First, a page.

Tag Archives: Indiana University

Sexual Justice Warrior

December 21, 2018 by
Photography by Bill Sitzmann

Sex videos are popular on the internet. Even academic ones. Just ask Dr. Sofia Jawed-Wessel, an associate professor at the University of Nebraska-Omaha’s School of Health & Kinesiology.

Her 2016 TEDx talk has been viewed more than 2.5 million times online. In the lecture, Jawed-Wessel discusses society’s objectification of women as tools of men’s sexual pleasure (with little value placed on their own satisfaction), and how this view dramatically changes during pregnancy to one of non-sexual beings whose sole purpose is reproduction.

She has become an internationally recognized expert in her field of research. In November 2018, Jawed-Wessel traveled to Islamabad, Pakistan, to present the keynote address at the country’s National Institute of Psychology annual conference.

“My niche area of research focuses on understanding the sexual health of women and couples as they transition into parenthood by documenting sexual behaviors, sexual function, relationship adjustment, and sexual changes during pregnancy and after childbirth,” she explains.

On top of her professorship, Jawed-Wessel is the associate director of the Midlands Sexual Health Research Collaborative. She also holds a joint appointment with the Women and Gender Studies program at UNO and a courtesy appointment in the College of Public Health at the University of Nebraska Medical Center. Her teachings utilize a sex-positive and pleasure-inclusive approach to providing medically accurate, comprehensive sexuality education to her undergraduate students.

Jawed-Wessel, 35, didn’t initially set her sights on becoming a sex researcher. The daughter of Pakistani immigrants, she was born in the U.S. and raised with three siblings in a traditional family in Indiana.

“My mom stayed at home and my father worked multiple jobs,” she says. “We were a working-class family.”

Seeing her parents struggle likely prompted the inquisitive youngster to make education a priority. She went on to earn three bachelor’s degrees—in biology, psychology, and English—from Indiana University.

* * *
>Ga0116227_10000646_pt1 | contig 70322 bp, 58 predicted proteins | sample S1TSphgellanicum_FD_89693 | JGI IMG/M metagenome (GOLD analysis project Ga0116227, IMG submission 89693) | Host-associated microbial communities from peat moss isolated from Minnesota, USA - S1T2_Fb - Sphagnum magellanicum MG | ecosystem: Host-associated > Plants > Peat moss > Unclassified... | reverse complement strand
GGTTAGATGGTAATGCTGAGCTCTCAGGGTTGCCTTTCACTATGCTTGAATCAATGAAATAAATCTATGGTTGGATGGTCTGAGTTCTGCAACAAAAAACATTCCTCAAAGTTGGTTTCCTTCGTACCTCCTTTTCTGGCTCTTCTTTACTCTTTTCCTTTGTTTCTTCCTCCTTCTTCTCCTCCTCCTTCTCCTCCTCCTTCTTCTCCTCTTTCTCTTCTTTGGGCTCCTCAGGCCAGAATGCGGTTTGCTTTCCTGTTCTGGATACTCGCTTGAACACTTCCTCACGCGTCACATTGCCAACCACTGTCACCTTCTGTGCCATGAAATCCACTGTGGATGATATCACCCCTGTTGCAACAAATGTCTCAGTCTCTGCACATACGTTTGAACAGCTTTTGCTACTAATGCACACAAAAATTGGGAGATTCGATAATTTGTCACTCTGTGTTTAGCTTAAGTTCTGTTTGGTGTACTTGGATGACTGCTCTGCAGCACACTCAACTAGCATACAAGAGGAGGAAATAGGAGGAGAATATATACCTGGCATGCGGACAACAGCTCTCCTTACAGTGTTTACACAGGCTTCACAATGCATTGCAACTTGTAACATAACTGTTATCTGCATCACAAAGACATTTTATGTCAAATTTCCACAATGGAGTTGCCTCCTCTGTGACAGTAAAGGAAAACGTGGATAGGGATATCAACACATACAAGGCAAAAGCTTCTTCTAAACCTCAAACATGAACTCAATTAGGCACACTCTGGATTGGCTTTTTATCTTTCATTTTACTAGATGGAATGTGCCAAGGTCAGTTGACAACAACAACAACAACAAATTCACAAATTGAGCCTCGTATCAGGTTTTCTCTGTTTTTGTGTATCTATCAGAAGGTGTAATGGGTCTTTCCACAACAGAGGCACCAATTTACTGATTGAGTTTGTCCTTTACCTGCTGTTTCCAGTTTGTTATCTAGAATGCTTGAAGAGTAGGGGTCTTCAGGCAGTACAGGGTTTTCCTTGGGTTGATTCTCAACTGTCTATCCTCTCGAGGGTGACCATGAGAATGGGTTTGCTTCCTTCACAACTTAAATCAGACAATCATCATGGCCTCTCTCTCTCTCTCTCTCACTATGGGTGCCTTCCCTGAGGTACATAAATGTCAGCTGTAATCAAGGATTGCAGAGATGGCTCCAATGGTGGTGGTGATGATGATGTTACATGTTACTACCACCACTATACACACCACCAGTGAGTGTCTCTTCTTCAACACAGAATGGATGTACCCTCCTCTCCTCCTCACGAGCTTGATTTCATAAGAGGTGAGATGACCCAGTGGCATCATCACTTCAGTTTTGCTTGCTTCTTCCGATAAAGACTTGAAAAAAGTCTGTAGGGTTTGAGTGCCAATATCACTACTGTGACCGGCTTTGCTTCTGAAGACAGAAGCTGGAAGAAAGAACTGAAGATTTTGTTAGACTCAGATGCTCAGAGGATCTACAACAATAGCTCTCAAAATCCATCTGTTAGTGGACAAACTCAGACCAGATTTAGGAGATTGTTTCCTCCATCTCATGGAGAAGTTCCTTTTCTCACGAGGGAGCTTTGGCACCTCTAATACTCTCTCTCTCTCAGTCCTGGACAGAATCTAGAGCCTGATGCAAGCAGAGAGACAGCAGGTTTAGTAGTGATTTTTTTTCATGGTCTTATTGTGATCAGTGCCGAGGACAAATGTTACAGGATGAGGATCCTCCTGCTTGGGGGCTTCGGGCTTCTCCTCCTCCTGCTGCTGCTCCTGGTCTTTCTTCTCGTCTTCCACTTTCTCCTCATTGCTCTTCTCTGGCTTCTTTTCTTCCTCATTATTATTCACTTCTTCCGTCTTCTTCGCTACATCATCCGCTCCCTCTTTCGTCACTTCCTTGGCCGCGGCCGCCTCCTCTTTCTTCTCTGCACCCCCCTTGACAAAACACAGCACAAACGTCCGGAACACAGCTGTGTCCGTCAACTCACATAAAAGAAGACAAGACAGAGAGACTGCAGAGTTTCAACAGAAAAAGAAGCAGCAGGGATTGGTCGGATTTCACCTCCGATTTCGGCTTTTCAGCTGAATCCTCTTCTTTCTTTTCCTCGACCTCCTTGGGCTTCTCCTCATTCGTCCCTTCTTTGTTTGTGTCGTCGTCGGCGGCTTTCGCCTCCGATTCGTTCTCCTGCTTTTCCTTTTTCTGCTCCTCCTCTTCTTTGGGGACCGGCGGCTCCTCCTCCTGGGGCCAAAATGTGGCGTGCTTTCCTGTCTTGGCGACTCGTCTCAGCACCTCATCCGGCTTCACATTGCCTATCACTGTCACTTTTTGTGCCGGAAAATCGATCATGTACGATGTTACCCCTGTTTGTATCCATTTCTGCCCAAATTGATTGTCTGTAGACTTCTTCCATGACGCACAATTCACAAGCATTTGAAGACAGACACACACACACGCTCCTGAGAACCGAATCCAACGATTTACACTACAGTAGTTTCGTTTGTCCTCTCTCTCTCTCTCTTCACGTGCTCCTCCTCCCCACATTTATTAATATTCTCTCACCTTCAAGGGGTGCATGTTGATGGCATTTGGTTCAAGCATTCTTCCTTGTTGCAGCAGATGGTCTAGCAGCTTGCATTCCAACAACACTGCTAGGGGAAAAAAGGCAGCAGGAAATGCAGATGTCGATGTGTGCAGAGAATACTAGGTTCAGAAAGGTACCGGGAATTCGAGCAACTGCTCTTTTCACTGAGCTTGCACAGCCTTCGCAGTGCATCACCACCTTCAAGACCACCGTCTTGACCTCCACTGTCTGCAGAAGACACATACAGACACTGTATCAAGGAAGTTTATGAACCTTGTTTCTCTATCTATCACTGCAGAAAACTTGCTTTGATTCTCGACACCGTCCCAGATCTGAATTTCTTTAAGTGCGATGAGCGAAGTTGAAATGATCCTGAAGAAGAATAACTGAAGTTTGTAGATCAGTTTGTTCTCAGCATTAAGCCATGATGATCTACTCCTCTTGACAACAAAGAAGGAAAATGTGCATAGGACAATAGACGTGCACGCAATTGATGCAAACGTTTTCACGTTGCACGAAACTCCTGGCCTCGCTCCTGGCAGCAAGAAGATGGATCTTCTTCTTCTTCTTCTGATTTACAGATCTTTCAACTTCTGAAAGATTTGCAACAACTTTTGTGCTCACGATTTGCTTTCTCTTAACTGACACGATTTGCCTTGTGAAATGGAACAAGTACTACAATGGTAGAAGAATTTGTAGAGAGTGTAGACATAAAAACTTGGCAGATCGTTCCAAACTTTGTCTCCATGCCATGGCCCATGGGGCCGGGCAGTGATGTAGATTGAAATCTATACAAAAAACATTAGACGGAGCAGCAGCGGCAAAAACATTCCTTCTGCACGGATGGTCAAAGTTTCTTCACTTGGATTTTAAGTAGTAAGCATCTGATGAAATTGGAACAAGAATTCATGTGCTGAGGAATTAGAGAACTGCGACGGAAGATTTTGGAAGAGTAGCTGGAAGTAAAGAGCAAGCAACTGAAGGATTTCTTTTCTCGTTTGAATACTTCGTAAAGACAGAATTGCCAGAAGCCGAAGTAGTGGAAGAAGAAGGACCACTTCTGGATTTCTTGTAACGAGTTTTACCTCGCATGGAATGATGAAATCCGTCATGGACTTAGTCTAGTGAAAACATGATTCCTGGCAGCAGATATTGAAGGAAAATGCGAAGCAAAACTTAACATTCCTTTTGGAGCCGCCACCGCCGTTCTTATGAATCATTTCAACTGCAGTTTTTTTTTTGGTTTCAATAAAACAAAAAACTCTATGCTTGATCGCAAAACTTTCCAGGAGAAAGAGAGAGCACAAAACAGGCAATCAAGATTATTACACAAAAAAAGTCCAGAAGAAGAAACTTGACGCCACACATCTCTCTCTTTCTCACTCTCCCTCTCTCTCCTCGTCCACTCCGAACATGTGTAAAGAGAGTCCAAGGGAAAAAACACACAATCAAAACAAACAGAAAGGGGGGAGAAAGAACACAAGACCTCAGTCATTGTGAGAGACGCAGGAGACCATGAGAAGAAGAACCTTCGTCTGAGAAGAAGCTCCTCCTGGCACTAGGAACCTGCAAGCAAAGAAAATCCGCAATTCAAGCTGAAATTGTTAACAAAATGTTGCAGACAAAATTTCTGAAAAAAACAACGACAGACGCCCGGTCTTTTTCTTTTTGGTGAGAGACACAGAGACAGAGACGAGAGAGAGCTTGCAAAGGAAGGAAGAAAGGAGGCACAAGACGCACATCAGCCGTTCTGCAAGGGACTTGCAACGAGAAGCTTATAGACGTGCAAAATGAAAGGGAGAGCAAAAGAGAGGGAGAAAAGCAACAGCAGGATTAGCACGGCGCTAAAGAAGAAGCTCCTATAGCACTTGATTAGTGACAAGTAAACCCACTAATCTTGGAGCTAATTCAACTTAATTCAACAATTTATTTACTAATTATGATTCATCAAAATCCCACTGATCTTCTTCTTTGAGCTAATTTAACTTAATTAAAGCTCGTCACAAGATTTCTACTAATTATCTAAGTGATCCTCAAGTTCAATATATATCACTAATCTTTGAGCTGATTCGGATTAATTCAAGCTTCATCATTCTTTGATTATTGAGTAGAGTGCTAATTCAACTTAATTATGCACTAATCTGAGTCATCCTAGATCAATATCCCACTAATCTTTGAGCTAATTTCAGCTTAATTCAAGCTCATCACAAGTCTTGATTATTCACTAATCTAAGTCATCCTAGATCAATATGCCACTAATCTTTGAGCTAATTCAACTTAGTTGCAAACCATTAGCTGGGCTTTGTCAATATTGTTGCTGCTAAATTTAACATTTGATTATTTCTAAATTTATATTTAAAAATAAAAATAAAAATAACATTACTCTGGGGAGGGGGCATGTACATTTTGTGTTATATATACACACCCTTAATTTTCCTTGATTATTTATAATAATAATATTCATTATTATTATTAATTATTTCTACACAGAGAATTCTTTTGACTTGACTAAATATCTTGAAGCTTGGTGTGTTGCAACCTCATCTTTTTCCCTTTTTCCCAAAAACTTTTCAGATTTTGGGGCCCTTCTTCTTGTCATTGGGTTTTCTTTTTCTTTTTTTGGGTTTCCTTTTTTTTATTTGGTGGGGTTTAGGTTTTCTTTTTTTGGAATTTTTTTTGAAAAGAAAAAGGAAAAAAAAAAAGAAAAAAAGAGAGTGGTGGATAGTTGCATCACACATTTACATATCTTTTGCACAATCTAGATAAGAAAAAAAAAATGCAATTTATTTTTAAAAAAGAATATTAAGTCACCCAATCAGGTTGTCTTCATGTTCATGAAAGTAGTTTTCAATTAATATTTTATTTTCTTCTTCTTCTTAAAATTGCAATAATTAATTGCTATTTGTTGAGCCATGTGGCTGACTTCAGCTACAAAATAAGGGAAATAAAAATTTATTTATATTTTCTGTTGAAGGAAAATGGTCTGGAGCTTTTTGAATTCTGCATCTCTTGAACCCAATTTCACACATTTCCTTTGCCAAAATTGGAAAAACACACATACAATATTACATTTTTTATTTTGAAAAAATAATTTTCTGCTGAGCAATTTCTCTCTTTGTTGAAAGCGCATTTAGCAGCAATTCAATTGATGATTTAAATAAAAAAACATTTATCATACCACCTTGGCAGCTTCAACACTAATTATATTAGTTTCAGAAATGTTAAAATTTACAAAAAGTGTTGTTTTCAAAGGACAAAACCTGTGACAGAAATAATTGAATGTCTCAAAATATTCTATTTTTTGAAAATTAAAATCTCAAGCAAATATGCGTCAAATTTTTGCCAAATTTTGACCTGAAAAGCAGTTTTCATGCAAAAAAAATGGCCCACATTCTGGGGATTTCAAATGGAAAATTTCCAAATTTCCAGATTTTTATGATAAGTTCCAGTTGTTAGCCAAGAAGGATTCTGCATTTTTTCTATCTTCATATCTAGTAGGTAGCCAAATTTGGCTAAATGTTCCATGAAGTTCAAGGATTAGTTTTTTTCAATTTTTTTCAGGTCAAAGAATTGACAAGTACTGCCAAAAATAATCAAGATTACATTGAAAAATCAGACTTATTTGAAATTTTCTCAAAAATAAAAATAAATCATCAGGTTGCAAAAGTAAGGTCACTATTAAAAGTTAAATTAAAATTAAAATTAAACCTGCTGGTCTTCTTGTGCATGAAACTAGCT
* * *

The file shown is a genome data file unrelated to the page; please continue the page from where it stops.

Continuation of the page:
She volunteered as an assistant in a few labs and says she “fell in love” with sex science. “The specific focus on sex during and after pregnancy came to me as my relationship with feminism grew,” she adds. “I did not like how we divorce sexuality and motherhood, and the more I worked with pregnant women, I saw how their psyche was impacted by this forced de-sexualization.”

She went on to earn a Master of Public Health and a Ph.D. in health behavior, also from Indiana University, home to the Kinsey Institute (named after its founder, the famous American biologist and sex researcher Alfred Kinsey). She joined the UNO faculty in 2012.

Jawed-Wessel says her long-term research goal is to understand how women’s intimate relationships are impacted by sexual and maternal objectification. She also believes in “conducting research that will help promote women’s and LGBTQ rights and reproductive justice values, and, therefore, science that will support or push back against policy and systems-level change,” she says. With this public engagement in mind, she has provided expert testimony for the Nebraska Unicameral, the Nebraska Board of Education, and the Omaha Public School Board of Education.

For her work, Jawed-Wessel was a 2017 recipient of the Women’s Center for Advancement’s Tribute to Women Award (and was the luncheon’s keynote speaker in 2018). She was also named among the 2017 Ten Outstanding Young Omahans by the Omaha Jaycees.

In 2018, her Midlands Sexual Health Research Collaborative received one of the first Equality Fund grants ($40,000) from the Omaha Community Foundation to conduct work that will increase LGBTQ equality in Omaha. “Community engagement and my research go hand in hand; one without the other means lesser impact,” she says. “I want to see my science put into action.”

When not teaching, conducting research, or traveling for speaking engagements, Jawed-Wessel says she enjoys hosting dinner parties for close friends. “If I cook you an elaborate Pakistani meal, that means I really love you,” she confides. She’s also the proud mom of two young boys, 9 and 3.


Find more information about the Midlands Sexual Health Research Collaborative on Facebook at @unomshrc and Twitter at @1mshrc.